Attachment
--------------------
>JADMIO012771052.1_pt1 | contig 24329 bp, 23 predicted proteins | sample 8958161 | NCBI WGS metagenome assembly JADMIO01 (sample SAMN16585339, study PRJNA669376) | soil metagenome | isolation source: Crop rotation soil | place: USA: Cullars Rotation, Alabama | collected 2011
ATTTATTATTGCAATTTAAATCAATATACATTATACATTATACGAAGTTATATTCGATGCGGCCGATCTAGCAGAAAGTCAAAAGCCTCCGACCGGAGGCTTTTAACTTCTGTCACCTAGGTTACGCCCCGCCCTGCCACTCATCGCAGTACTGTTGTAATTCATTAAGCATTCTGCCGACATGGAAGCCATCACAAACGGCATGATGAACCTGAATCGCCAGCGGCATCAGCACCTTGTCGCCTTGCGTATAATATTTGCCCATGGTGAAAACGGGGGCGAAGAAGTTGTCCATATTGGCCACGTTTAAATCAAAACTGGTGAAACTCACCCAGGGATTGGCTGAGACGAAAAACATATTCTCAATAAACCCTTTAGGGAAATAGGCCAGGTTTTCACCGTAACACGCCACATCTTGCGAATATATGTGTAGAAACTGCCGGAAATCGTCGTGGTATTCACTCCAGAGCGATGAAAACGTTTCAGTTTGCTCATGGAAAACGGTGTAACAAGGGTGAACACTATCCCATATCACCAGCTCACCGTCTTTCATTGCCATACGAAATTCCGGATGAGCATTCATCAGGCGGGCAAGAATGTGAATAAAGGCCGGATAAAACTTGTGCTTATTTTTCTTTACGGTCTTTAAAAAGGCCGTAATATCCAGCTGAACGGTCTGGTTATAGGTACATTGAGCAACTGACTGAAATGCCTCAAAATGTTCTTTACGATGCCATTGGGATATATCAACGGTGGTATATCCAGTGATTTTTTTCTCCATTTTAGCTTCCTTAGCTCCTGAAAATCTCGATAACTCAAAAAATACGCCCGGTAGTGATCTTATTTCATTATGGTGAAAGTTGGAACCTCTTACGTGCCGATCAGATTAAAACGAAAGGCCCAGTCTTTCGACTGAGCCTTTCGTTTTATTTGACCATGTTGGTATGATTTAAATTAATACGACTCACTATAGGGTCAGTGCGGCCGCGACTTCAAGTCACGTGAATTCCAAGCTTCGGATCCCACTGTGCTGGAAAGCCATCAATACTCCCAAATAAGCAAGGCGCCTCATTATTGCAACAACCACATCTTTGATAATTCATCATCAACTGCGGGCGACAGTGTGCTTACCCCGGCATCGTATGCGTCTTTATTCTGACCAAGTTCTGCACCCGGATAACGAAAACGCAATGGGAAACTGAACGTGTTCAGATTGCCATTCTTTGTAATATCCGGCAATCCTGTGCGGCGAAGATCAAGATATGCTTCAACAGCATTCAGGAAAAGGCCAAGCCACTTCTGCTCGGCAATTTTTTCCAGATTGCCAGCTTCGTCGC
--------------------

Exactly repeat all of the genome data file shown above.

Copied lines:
>JADMIO012771052.1_pt1 | contig 24329 bp, 23 predicted proteins | sample 8958161 | NCBI WGS metagenome assembly JADMIO01 (sample SAMN16585339, study PRJNA669376) | soil metagenome | isolation source: Crop rotation soil | place: USA: Cullars Rotation, Alabama | collected 2011
ATTTATTATTGCAATTTAAATCAATATACATTATACATTATACGAAGTTATATTCGATGCGGCCGATCTAGCAGAAAGTCAAAAGCCTCCGACCGGAGGCTTTTAACTTCTGTCACCTAGGTTACGCCCCGCCCTGCCACTCATCGCAGTACTGTTGTAATTCATTAAGCATTCTGCCGACATGGAAGCCATCACAAACGGCATGATGAACCTGAATCGCCAGCGGCATCAGCACCTTGTCGCCTTGCGTATAATATTTGCCCATGGTGAAAACGGGGGCGAAGAAGTTGTCCATATTGGCCACGTTTAAATCAAAACTGGTGAAACTCACCCAGGGATTGGCTGAGACGAAAAACATATTCTCAATAAACCCTTTAGGGAAATAGGCCAGGTTTTCACCGTAACACGCCACATCTTGCGAATATATGTGTAGAAACTGCCGGAAATCGTCGTGGTATTCACTCCAGAGCGATGAAAACGTTTCAGTTTGCTCATGGAAAACGGTGTAACAAGGGTGAACACTATCCCATATCACCAGCTCACCGTCTTTCATTGCCATACGAAATTCCGGATGAGCATTCATCAGGCGGGCAAGAATGTGAATAAAGGCCGGATAAAACTTGTGCTTATTTTTCTTTACGGTCTTTAAAAAGGCCGTAATATCCAGCTGAACGGTCTGGTTATAGGTACATTGAGCAACTGACTGAAATGCCTCAAAATGTTCTTTACGATGCCATTGGGATATATCAACGGTGGTATATCCAGTGATTTTTTTCTCCATTTTAGCTTCCTTAGCTCCTGAAAATCTCGATAACTCAAAAAATACGCCCGGTAGTGATCTTATTTCATTATGGTGAAAGTTGGAACCTCTTACGTGCCGATCAGATTAAAACGAAAGGCCCAGTCTTTCGACTGAGCCTTTCGTTTTATTTGACCATGTTGGTATGATTTAAATTAATACGACTCACTATAGGGTCAGTGCGGCCGCGACTTCAAGTCACGTGAATTCCAAGCTTCGGATCCCACTGTGCTGGAAAGCCATCAATACTCCCAAATAAGCAAGGCGCCTCATTATTGCAACAACCACATCTTTGATAATTCATCATCAACTGCGGGCGACAGTGTGCTTACCCCGGCATCGTATGCGTCTTTATTCTGACCAAGTTCTGCACCCGGATAACGAAAACGCAATGGGAAACTGAACGTGTTCAGATTGCCATTCTTTGTAATATCCGGCAATCCTGTGCGGCGAAGATCAAGATATGCTTCAACAGCATTCAGGAAAAGGCCAAGCCACTTCTGCTCGGCAATTTTTTCCAGATTGCCAGCTTCGTCGC